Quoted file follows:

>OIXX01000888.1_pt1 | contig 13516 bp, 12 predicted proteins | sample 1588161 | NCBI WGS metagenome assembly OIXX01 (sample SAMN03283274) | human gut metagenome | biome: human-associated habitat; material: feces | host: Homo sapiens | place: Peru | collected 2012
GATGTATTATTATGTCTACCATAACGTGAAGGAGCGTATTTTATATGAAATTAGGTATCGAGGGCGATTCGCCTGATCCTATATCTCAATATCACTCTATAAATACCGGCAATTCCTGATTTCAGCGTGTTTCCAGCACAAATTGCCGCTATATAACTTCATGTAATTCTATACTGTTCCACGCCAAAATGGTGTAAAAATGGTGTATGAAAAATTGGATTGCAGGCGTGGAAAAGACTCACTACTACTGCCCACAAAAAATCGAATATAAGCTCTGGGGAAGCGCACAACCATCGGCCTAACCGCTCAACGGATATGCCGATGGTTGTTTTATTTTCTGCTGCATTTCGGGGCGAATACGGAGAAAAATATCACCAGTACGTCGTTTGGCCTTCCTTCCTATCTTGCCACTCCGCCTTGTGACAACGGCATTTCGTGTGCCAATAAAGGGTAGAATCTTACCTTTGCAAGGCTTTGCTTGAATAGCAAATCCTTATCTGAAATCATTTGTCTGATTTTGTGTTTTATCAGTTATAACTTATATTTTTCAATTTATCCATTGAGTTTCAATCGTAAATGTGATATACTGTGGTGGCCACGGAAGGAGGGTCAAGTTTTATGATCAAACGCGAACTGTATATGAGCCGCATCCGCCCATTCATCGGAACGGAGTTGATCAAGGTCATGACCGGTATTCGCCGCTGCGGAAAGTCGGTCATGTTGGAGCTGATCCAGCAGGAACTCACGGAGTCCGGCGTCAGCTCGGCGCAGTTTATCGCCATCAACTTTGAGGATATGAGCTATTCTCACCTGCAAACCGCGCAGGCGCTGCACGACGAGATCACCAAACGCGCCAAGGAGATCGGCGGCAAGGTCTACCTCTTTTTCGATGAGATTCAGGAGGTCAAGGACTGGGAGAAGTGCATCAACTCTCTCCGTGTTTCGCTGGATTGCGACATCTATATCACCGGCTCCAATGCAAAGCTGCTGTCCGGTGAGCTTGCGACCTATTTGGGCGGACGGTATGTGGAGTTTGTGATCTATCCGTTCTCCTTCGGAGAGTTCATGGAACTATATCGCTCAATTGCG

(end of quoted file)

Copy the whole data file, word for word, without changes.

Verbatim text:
>OIXX01000888.1_pt1 | contig 13516 bp, 12 predicted proteins | sample 1588161 | NCBI WGS metagenome assembly OIXX01 (sample SAMN03283274) | human gut metagenome | biome: human-associated habitat; material: feces | host: Homo sapiens | place: Peru | collected 2012
GATGTATTATTATGTCTACCATAACGTGAAGGAGCGTATTTTATATGAAATTAGGTATCGAGGGCGATTCGCCTGATCCTATATCTCAATATCACTCTATAAATACCGGCAATTCCTGATTTCAGCGTGTTTCCAGCACAAATTGCCGCTATATAACTTCATGTAATTCTATACTGTTCCACGCCAAAATGGTGTAAAAATGGTGTATGAAAAATTGGATTGCAGGCGTGGAAAAGACTCACTACTACTGCCCACAAAAAATCGAATATAAGCTCTGGGGAAGCGCACAACCATCGGCCTAACCGCTCAACGGATATGCCGATGGTTGTTTTATTTTCTGCTGCATTTCGGGGCGAATACGGAGAAAAATATCACCAGTACGTCGTTTGGCCTTCCTTCCTATCTTGCCACTCCGCCTTGTGACAACGGCATTTCGTGTGCCAATAAAGGGTAGAATCTTACCTTTGCAAGGCTTTGCTTGAATAGCAAATCCTTATCTGAAATCATTTGTCTGATTTTGTGTTTTATCAGTTATAACTTATATTTTTCAATTTATCCATTGAGTTTCAATCGTAAATGTGATATACTGTGGTGGCCACGGAAGGAGGGTCAAGTTTTATGATCAAACGCGAACTGTATATGAGCCGCATCCGCCCATTCATCGGAACGGAGTTGATCAAGGTCATGACCGGTATTCGCCGCTGCGGAAAGTCGGTCATGTTGGAGCTGATCCAGCAGGAACTCACGGAGTCCGGCGTCAGCTCGGCGCAGTTTATCGCCATCAACTTTGAGGATATGAGCTATTCTCACCTGCAAACCGCGCAGGCGCTGCACGACGAGATCACCAAACGCGCCAAGGAGATCGGCGGCAAGGTCTACCTCTTTTTCGATGAGATTCAGGAGGTCAAGGACTGGGAGAAGTGCATCAACTCTCTCCGTGTTTCGCTGGATTGCGACATCTATATCACCGGCTCCAATGCAAAGCTGCTGTCCGGTGAGCTTGCGACCTATTTGGGCGGACGGTATGTGGAGTTTGTGATCTATCCGTTCTCCTTCGGAGAGTTCATGGAACTATATCGCTCAATTGCG